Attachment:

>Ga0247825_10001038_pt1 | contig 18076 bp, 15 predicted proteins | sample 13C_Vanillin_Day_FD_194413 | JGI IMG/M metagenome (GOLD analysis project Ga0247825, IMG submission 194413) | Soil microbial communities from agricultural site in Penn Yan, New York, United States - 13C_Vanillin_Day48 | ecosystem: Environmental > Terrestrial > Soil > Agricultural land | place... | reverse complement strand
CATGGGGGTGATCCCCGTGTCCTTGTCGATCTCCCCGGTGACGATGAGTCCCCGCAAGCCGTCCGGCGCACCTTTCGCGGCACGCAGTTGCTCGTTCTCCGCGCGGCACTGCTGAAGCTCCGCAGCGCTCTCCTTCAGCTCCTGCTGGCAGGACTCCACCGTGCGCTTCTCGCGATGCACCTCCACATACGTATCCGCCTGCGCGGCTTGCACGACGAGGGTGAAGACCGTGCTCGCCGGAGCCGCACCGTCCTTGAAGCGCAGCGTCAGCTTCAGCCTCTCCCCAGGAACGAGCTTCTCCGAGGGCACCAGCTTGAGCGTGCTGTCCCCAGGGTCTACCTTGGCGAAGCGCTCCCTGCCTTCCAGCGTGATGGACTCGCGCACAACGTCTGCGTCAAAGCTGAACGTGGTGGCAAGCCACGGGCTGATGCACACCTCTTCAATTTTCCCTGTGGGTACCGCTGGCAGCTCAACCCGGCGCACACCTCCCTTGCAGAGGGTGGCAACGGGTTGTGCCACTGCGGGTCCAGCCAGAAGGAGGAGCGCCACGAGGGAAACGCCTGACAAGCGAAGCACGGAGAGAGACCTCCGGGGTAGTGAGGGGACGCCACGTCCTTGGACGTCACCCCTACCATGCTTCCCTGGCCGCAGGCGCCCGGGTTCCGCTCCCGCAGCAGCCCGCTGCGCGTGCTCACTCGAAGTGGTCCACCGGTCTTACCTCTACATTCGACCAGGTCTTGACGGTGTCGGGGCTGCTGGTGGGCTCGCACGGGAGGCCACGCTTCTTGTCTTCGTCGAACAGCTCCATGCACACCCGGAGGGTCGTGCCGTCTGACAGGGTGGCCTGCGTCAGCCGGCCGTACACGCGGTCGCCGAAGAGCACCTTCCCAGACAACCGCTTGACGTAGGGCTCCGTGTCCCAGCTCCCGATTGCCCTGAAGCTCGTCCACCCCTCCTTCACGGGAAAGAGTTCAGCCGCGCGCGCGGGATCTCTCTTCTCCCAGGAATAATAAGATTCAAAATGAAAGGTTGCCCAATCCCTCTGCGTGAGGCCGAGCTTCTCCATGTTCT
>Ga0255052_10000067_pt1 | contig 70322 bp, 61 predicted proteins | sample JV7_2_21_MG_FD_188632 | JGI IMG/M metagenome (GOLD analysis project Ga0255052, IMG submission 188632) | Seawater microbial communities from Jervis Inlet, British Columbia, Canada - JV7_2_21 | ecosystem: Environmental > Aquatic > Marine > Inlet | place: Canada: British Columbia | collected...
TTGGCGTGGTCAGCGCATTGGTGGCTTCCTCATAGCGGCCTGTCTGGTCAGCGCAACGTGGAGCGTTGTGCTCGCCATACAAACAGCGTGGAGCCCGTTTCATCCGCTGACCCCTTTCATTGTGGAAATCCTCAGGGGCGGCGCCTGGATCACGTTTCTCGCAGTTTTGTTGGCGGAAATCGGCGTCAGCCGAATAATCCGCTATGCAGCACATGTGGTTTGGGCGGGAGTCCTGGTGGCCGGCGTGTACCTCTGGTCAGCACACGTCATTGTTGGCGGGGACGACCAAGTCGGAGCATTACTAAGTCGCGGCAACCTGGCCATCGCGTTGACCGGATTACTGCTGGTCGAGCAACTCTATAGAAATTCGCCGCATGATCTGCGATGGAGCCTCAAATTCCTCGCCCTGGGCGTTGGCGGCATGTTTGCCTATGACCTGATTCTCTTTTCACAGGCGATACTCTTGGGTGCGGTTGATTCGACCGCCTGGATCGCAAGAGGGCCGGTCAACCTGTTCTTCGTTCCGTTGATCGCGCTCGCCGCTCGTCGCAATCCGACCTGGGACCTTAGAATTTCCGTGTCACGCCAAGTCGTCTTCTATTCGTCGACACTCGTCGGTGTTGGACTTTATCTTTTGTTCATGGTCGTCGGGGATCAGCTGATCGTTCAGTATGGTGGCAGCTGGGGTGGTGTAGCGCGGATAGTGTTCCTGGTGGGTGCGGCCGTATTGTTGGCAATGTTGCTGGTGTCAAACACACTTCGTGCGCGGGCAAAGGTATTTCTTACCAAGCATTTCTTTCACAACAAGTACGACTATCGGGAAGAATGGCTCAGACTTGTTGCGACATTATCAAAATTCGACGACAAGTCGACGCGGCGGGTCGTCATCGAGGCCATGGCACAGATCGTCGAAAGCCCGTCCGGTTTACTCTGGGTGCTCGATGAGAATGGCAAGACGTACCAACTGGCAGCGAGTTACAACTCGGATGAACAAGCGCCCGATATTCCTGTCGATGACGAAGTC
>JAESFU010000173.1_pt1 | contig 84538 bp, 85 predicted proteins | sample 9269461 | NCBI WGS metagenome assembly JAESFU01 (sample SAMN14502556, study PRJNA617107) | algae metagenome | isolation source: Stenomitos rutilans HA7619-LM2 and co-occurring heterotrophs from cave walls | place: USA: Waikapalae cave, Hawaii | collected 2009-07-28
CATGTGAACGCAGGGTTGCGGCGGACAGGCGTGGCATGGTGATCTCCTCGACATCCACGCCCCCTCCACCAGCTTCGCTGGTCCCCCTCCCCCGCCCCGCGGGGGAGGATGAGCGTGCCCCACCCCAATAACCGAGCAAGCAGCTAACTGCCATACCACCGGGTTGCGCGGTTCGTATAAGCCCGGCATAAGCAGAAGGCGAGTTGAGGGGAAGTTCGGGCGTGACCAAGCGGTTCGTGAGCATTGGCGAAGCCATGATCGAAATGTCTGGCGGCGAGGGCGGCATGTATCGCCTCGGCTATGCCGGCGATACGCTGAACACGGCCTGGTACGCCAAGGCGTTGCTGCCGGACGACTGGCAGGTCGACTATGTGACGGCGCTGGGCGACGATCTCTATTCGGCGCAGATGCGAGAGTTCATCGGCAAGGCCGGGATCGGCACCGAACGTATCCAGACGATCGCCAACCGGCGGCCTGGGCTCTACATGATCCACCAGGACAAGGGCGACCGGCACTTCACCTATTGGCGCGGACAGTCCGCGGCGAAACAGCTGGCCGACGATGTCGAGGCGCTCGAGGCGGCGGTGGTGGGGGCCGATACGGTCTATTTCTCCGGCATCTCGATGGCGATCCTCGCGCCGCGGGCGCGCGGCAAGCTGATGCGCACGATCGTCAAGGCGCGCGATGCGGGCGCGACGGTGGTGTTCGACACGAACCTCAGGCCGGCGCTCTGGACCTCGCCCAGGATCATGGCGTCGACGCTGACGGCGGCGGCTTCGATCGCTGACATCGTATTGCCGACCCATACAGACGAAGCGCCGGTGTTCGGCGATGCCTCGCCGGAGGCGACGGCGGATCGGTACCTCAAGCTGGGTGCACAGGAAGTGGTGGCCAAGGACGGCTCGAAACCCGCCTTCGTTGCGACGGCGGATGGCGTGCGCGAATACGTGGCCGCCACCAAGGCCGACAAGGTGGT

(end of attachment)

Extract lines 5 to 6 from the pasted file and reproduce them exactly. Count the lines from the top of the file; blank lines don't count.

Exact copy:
>JAESFU010000173.1_pt1 | contig 84538 bp, 85 predicted proteins | sample 9269461 | NCBI WGS metagenome assembly JAESFU01 (sample SAMN14502556, study PRJNA617107) | algae metagenome | isolation source: Stenomitos rutilans HA7619-LM2 and co-occurring heterotrophs from cave walls | place: USA: Waikapalae cave, Hawaii | collected 2009-07-28
CATGTGAACGCAGGGTTGCGGCGGACAGGCGTGGCATGGTGATCTCCTCGACATCCACGCCCCCTCCACCAGCTTCGCTGGTCCCCCTCCCCCGCCCCGCGGGGGAGGATGAGCGTGCCCCACCCCAATAACCGAGCAAGCAGCTAACTGCCATACCACCGGGTTGCGCGGTTCGTATAAGCCCGGCATAAGCAGAAGGCGAGTTGAGGGGAAGTTCGGGCGTGACCAAGCGGTTCGTGAGCATTGGCGAAGCCATGATCGAAATGTCTGGCGGCGAGGGCGGCATGTATCGCCTCGGCTATGCCGGCGATACGCTGAACACGGCCTGGTACGCCAAGGCGTTGCTGCCGGACGACTGGCAGGTCGACTATGTGACGGCGCTGGGCGACGATCTCTATTCGGCGCAGATGCGAGAGTTCATCGGCAAGGCCGGGATCGGCACCGAACGTATCCAGACGATCGCCAACCGGCGGCCTGGGCTCTACATGATCCACCAGGACAAGGGCGACCGGCACTTCACCTATTGGCGCGGACAGTCCGCGGCGAAACAGCTGGCCGACGATGTCGAGGCGCTCGAGGCGGCGGTGGTGGGGGCCGATACGGTCTATTTCTCCGGCATCTCGATGGCGATCCTCGCGCCGCGGGCGCGCGGCAAGCTGATGCGCACGATCGTCAAGGCGCGCGATGCGGGCGCGACGGTGGTGTTCGACACGAACCTCAGGCCGGCGCTCTGGACCTCGCCCAGGATCATGGCGTCGACGCTGACGGCGGCGGCTTCGATCGCTGACATCGTATTGCCGACCCATACAGACGAAGCGCCGGTGTTCGGCGATGCCTCGCCGGAGGCGACGGCGGATCGGTACCTCAAGCTGGGTGCACAGGAAGTGGTGGCCAAGGACGGCTCGAAACCCGCCTTCGTTGCGACGGCGGATGGCGTGCGCGAATACGTGGCCGCCACCAAGGCCGACAAGGTGGT